How to increase protein intake on a plant-based diet

One of the most asked question about plant-based diets is how to get adequate protein intake. While getting enough protein to survive is simple, if you want to thrive on a plant-based diet as an athlete, you will benefit from a higher protein intake.
It might seem hard to reach above 20% protein on a plant-based diet, but you can easily get there with a few smart choices and tips that you will find in this article.

How much protein do you need?

People who start transitioning to vegan diet, or those new to their fitness journey often think they need to eat a lot of protein. This idea typically comes from the mainstream media, nutrition supplement companies, and misguided personal trainers. Unfortunately, many PTs don’t have time to keep learning about nutrition, and they are not familiar with the nuances of the plant-based diet.
If you are misguided, you might be pursuing a goal that is hard to reach and makes your life complicated.
For example trying to reach 30% of your calories from protein.
  • 30% protein on a 2000kcal is 150g of total protein, while
  • 30% protein on a 3000kcal diet is 225g!
Even for a 100kg guy, it makes 2.25g/kg, which is more than recommended upper limit 2g/kg for strength training athletes.
Instead of targeting macronutrient split,  look at your total protein intake. The lower your protein intake is, the higher quality it should be.

Nuancies of Plant Proteins

Plant proteins differ from animal proteins in two major ways.
  1. Their amino-acid profile.
  2. Macronutrient composition of protein rich plant and animal foods

Amino Acid Profile

Most plant sources are low in one or more essential amino acids (lysine and leucine), while animal sources of protein are high in all EAAs. This makes them better for stimulating MPS, at least on paper.
Legumes are high in lysine, an amino acid that’s in short supply when only eating plants.  Eat at least one cup of cooked legumes such as chickpeas, edamame, or tempeh a day.
Ideally, you should aim to get 50% of your protein from legumes, 25% from grains and 25% from seeds for the ideal amino-acid spectrum. (More in this podcast episode)
Protein Digestibility Amino Acid Score
Food Amino Acid Score PDCAAS True protein Digestibility (%)
Wheat Flour 0.47 0.43 92.3
Lentils 0.71 0.63 87.9
Lentil: Wheat (25:75 Blend) 0.78 0.71 91.0
seitan plate

Macronutrient composition

Protein containing whole foods that we can find in nature are typically not lean protein sources. They also contain carbohydrates and/or fats.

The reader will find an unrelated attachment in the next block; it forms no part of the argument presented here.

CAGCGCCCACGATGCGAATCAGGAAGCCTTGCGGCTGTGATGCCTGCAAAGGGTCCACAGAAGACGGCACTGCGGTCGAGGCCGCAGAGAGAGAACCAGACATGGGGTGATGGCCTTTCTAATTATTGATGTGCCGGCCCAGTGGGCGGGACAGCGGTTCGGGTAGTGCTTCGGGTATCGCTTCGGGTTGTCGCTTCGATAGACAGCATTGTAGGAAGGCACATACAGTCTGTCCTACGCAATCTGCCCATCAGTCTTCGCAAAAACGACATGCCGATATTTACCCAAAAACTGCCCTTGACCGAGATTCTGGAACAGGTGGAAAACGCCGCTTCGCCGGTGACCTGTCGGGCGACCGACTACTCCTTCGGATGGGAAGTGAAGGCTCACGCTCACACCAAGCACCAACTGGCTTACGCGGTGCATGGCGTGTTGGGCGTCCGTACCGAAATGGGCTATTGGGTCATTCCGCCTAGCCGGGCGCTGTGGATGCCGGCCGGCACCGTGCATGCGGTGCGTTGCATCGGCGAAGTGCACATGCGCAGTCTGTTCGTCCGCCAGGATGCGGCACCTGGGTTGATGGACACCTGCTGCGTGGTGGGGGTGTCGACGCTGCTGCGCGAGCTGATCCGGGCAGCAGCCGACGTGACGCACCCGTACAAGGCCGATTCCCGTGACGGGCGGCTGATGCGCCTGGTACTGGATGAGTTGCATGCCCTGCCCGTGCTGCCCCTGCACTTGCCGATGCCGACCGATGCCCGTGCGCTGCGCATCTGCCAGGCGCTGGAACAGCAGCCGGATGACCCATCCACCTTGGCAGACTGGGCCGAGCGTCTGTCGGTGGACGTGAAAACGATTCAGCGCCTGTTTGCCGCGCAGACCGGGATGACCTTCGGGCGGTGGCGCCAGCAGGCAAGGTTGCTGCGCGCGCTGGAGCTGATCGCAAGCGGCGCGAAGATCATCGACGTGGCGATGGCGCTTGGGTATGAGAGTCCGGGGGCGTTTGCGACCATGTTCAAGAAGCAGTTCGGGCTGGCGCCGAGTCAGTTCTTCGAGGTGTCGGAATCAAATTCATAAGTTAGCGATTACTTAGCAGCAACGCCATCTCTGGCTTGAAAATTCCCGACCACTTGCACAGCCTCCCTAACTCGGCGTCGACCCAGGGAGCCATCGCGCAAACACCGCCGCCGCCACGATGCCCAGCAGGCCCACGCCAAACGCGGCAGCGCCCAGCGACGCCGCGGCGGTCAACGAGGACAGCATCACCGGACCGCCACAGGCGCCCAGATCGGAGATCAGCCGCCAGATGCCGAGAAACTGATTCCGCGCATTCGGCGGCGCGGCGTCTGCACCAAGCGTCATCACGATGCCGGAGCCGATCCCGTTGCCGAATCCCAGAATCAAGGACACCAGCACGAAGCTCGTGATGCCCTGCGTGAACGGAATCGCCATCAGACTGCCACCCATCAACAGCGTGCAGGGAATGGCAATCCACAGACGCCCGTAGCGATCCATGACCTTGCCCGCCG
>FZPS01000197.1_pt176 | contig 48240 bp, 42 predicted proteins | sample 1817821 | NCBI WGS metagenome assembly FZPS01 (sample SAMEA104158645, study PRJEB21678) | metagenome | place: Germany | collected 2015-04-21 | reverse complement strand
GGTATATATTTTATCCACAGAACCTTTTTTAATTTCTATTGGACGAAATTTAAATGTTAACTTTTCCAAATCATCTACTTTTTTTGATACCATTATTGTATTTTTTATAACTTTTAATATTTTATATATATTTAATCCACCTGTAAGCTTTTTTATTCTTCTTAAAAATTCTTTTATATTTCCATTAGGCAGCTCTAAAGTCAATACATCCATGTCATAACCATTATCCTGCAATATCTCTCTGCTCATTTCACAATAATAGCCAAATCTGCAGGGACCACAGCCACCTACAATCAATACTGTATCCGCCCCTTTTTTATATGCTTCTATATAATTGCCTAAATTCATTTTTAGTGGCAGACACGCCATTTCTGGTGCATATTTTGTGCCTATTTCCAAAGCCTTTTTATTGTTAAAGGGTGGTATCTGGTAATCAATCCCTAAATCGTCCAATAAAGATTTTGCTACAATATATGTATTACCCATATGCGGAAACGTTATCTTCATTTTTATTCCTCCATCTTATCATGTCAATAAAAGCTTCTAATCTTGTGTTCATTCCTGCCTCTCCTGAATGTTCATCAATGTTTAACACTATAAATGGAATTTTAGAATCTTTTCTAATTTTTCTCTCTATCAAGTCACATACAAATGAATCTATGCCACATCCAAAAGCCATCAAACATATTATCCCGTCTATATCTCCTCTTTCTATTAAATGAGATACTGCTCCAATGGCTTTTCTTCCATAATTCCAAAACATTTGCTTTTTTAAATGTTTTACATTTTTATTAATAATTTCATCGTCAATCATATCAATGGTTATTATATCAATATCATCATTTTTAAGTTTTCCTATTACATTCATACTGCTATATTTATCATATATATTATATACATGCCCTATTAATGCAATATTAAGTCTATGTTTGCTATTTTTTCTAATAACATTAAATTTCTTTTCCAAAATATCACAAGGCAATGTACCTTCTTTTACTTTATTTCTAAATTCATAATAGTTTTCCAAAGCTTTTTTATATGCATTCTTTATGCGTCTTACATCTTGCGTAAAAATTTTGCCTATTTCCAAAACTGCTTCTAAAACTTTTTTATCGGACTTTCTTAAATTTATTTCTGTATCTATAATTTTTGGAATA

Plant protein sources such as pulses come with starch and fiber (carbohydrates). Seeds come with a load of fat.
Animal protein sources are bound with fat. Now I am not talking about chicken breasts only.
If you are focusing on getting all your protein from whole food sources such as beans, lentils, soy, nuts & seeds you will hit several obstacles:
  1. You will feel bloated due to all the extra fiber intake
  2. You will have trouble eating enough for your high energy demands
  3. You might be getting high protein, but still lack certain amino-acids to effectively build or maintain muscle mass.
If your plant-based diet is focused on whole food sources, you will inevitably have higher carbohydrate intake compared to omnivore diet. You should not try to mimic the macronutrient split you had on omnivore diet.

Increasing plant protein intake

Getting high protein intake on a vegan diet is challenging for some people, but with these simple tips it should be easy.

Make Pulses Staples of your diet

Chickpeas: They have relatively high protein and a favorable amino-acid profile. They are also higher in fat than most pulses.
Lentils: They contain generous amounts of protein, slow-digesting carbohydrates, and fiber. (Meal idea: Lentil loaf)
Beans:  Generally, beans are high in fiber and carbohydrates, and provide a moderate amount of protein. (Meal idea: Chilli sin carne)
Split peas: Those who have digestive issues with beans and legumes may find that split peas are less irritating. (Meal idea: Dhal)

Grains Higher in Protein

Don’t forget about grains. While they are rich sources of carbohydrate, making a few switches can help increase your protein intake.